A wrongful termination case is an expansive topic. That’s why it’s so often misunderstood even by lawyers who do not regularly practice in this particular area of law. It can involve a discrimination claim or wrongful job status classification, retaliation for filing workers’ compensation claims, whistleblower activities and even refusing to participate in an illegal action.
If you’ve been terminated recently or have suffered because of an adverse employment action, such as a demotion, failure to be promoted, involuntary job switch, or being left out of career critical meetings and cut off from receiving information required to perform your job well, you may have a wrongful termination case. Here are several examples of cases of wrongful termination.
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5 Examples of Wrongful Termination Cases
You Were Fired While on FMLA
You Turned in Co-workers for Doing Something Illegal
You Were Terminated Because of an Inferred Ethnicity
You Have a Written Contract and You Were Terminated for Causes Not Specified
You Were Terminated for Serving National Guard Time
If you are protected under the Family & Medical Leave Act and your employer terminates you while you’re on approved leave because you exercised your rights to take leave, you may have a wrongful termination case.
You may also have a case if you were demoted, placed on a performance improvement plan for no reason, or returned to a new job that was not equivalent to your previous position. Your job does not need to be held open for you when you’re gone but a similar one must be available when you return. While this is not technically “termination” it is still worth discussing with an employee rights attorney.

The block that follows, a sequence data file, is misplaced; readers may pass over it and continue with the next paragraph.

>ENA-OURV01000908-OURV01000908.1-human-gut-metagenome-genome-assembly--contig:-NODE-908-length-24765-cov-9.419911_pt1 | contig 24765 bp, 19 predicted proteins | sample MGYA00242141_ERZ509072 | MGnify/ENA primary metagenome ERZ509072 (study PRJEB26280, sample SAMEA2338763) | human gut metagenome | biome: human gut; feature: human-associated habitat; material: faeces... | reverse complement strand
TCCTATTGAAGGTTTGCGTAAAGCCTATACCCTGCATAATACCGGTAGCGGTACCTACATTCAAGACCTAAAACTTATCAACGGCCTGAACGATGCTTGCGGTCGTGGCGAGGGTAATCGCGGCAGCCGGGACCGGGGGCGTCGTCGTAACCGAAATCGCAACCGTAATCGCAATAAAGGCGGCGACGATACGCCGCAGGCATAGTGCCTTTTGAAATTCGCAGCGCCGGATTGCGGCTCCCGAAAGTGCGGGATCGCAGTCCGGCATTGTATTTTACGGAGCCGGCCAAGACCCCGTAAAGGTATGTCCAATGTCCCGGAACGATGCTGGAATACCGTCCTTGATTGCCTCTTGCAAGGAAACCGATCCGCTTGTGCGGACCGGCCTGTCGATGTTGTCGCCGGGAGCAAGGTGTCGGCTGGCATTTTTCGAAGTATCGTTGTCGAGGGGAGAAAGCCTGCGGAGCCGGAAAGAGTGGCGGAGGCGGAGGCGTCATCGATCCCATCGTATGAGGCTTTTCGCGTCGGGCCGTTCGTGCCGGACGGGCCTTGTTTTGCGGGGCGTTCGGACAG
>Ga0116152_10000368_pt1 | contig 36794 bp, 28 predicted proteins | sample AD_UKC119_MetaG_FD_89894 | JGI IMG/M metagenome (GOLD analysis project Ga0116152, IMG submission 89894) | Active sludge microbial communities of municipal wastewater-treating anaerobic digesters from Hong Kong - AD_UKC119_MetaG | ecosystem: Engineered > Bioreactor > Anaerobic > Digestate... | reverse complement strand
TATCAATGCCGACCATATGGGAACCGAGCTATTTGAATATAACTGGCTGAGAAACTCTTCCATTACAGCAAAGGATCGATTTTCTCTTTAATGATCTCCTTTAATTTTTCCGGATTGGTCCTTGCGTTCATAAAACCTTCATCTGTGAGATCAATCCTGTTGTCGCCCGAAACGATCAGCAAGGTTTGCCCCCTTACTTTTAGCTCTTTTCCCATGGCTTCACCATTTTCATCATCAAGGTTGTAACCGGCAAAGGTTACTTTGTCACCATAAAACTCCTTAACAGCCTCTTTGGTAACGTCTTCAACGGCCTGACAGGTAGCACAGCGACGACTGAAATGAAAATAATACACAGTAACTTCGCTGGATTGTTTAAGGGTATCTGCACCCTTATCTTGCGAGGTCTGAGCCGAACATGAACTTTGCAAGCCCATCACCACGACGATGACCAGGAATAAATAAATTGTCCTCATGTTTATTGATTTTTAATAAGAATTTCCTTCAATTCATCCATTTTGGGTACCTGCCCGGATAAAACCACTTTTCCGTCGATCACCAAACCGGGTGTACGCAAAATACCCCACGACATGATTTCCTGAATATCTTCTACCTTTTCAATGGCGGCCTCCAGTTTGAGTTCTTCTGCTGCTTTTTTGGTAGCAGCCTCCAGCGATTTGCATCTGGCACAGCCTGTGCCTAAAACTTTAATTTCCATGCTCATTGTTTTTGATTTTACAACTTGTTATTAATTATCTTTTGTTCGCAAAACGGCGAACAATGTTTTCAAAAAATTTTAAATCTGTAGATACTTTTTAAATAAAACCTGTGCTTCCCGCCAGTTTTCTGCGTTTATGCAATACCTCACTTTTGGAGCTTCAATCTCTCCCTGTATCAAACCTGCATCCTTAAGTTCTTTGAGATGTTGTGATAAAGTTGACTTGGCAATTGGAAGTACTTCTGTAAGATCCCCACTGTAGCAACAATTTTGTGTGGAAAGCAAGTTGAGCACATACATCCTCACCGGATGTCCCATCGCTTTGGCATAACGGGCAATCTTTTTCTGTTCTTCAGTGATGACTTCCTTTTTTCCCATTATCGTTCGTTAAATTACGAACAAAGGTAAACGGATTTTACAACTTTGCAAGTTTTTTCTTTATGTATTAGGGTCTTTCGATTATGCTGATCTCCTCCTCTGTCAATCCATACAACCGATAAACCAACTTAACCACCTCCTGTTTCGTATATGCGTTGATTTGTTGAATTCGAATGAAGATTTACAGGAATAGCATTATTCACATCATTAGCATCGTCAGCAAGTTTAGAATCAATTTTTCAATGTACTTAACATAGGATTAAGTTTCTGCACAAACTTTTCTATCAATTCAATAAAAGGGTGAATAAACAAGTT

However, being on FMLA leave doesn’t give you a pass to do whatever you please. You can always be terminated for reasons unrelated to the leave such as poor job performance, or for no reason as long as the termination is not because you took FMLA leave.
If you provided evidence or blew the whistle on co-workers who were doing something illegal or fraudulent acting in their capacity as employees of your employer and you were then terminated, you may have a wrongful termination suit. For instance, if you report that your supervisor is submitting false claims to Medicare, or the employer is dumping chemicals in the swamp behind the office, or the accounting department is issuing false reports to its shareholders and government agencies, you may have a whistleblower action.
Some employees assume that if they’ve worked for a company for a long time and are then terminated, that it can’t be discriminatory based on something like race or gender since the employer would’ve known these things from the start. However, that is not always the case. Sometimes new management takes over or imagine this scenario:
Even though you’ve worked for the company for several months, no one has met your spouse. You attend the company holiday party with your spouse who is physically identified as a particular race or wearing an obvious form of religious garb. The employer may never have thought of you as that race or religion, until they saw your spouse. Now you’ve been terminated. You may have a case for wrongful termination based on discrimination.
In a written contract there’s often a provision that states on what terms you can be fired. If you were fired for a cause not clearly reflected in that employment contract, you may have grounds for a wrongful termination case.
Terminating someone as they perform service to the country by honoring their National Guard commitment is a violation of public policy and Federal law. If this is the reason for your termination, you need to speak with an employee rights attorney.
Wrongful termination is one of those broad areas that is difficult to understand because there are many fact situations which may give rise to a wrongful termination claim. Working in an employment at-will state does not mean you’re unprotected in the eyes of the law. Your termination may have been against the law.
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